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Perezz v. Air and Liquid System Corp.

United States District Court, S.D. Illinois

December 2, 2016

SYLVIA PEREZ, Individually and as Special Administrator of the Estate of Armando Perez, Plaintiffs,
AIR AND LIQUID SYSTEMS CORPORATION, Individually and as Successor to BUFFALO PUMPS, INC., et al., Defendants.


          NANCY J. ROSENSTENGEL United States District Judge.

         This matter comes before the Court on several motions to dismiss. On August 1, 2016, Defendant General Electric Company (“GE”) filed a motion to dismiss for lack of personal jurisdiction (Doc. 11). On August 5, 2016, Defendants Air & Liquid Systems and Warren Pumps filed nearly identical motions to dismiss for failure to state a claim (Docs. 29, 30). Defendant John Crane joined in the motion filed by Air & Liquid Systems on August 22, 2016 (Doc. 38). The motions are fully briefed and ripe for review.


         Plaintiff Sylvia Perez, Special Administrator of the Estate of Decedent Armando Perez, brought this action against numerous defendants for injuries her husband allegedly sustained from asbestos exposure while serving in the United States Navy from approximately 1944 to 1946 (Doc. 1-1, p. 5). The decedent trained in San Diego, California, and was stationed in Honolulu, Hawaii (Id.). He primarily served aboard the USS Maryland but also worked at various ports when the USS Maryland was being repaired (Id.). Perez claims that the decedent was exposed to asbestos fibers from various products he worked with that were sold by Defendants during his time in the Navy (Id.). On May 4, 2015, the decedent was diagnosed with mesothelioma, which ultimately led to his death (Id., p. 7-8).

         On June 1, 2016, Perez filed a complaint in the Circuit Court of Madison County, Illinois, alleging negligence as to manufacturers of asbestos products (Count I), willful and wanton misconduct (Count II), and loss of consortium (Count III). On July 25, 2016, Defendant Crane Co. removed the case to this Court on the basis of federal officer jurisdiction under 28 U.S.C. § 1442. The Court recently found that federal subject matter jurisdiction is proper and denied Plaintiff's motion to remand the case back to state court (see Doc. 76).


         I. Motions to Dismiss Count III

         The Court first reviews the motions to dismiss Count III, Perez's loss of consortium claim, filed by Defendants Air & Liquid Systems, Warren Pumps, and John Crane (Docs. 29, 30, 38). Defendants claim that Count III should be dismissed because a claim under the Illinois Wrongful Death Act renders a separate claim for loss of consortium superfluous. They assert that Illinois courts consistently and explicitly state that a widow “is precluded from bringing her loss of consortium count as an additional remedy when she also filed a count arising from the Wrongful Death Act.” See Kubian v. Alexian Bros. Medical Ctr., 272 Ill.App.3d 246, 255 (2d Dist. 1995) (citing Knierim v. Izzo, 174 N.E.2d 157 (Ill. 1961)). As a result, they argue, Count III for loss of consortium should be dismissed.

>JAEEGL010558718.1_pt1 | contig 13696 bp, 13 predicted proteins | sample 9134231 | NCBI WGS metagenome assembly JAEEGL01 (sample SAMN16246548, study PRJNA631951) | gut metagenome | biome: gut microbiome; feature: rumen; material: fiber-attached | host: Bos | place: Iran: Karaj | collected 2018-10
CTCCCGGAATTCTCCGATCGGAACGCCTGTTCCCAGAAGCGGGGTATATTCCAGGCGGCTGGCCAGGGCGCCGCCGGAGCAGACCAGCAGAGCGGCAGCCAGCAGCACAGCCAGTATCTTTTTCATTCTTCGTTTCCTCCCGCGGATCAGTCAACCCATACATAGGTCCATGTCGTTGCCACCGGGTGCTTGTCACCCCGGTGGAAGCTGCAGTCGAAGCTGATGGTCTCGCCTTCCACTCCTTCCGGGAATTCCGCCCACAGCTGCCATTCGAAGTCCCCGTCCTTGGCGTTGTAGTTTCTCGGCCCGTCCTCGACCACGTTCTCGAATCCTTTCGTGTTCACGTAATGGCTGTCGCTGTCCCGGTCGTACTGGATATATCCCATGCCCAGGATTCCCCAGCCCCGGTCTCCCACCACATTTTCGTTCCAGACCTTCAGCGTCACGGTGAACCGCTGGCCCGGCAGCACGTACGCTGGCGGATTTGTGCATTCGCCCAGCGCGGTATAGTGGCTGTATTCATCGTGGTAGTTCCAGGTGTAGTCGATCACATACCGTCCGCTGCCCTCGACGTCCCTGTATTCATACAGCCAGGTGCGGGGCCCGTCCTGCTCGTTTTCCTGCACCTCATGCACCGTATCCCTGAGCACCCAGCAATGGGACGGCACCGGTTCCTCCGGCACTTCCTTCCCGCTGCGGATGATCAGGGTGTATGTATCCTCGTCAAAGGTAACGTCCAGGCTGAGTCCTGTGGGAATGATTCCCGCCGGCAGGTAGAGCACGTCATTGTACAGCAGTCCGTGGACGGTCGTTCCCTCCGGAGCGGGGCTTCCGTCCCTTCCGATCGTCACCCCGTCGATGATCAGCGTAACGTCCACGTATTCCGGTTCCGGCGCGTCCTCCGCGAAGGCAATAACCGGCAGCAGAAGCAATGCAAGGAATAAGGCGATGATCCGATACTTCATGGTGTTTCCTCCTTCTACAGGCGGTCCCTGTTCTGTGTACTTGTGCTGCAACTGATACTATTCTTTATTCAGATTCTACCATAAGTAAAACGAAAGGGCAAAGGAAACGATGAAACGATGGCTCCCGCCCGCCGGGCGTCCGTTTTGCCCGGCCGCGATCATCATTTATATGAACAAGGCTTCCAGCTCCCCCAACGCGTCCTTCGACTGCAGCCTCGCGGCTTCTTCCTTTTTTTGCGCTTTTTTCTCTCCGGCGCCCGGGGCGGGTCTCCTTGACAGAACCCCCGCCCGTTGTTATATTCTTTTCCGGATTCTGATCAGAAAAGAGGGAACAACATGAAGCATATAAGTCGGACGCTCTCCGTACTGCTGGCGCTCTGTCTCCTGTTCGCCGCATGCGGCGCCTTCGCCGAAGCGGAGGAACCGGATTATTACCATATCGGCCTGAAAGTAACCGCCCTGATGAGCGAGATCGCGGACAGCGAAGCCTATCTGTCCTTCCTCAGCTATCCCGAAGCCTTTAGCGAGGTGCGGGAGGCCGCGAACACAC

In response, Perez asserts that she brought claims under both the Survival Act and the Wrongful Death Act. Under the Wrongful Death Act, she can recover for pecuniary losses from her husband's death, arising after his death, including loss of consortium. Under the Survival Act, she can recover for the pain and mental suffering and expenses her deceased husband sustained between the time of his injury and death. She argues that her claim for loss of consortium is derivative of her Survival Act claim; that is, she seeks damages for injuries to the marital relationship that occurred between the time her husband was injured and his death. Perez notes that while she did not expressly invoke the Survival Act in her Complaint, her allegations are sufficient to state a claim under both the Wrongful Death Act and the Survival Act.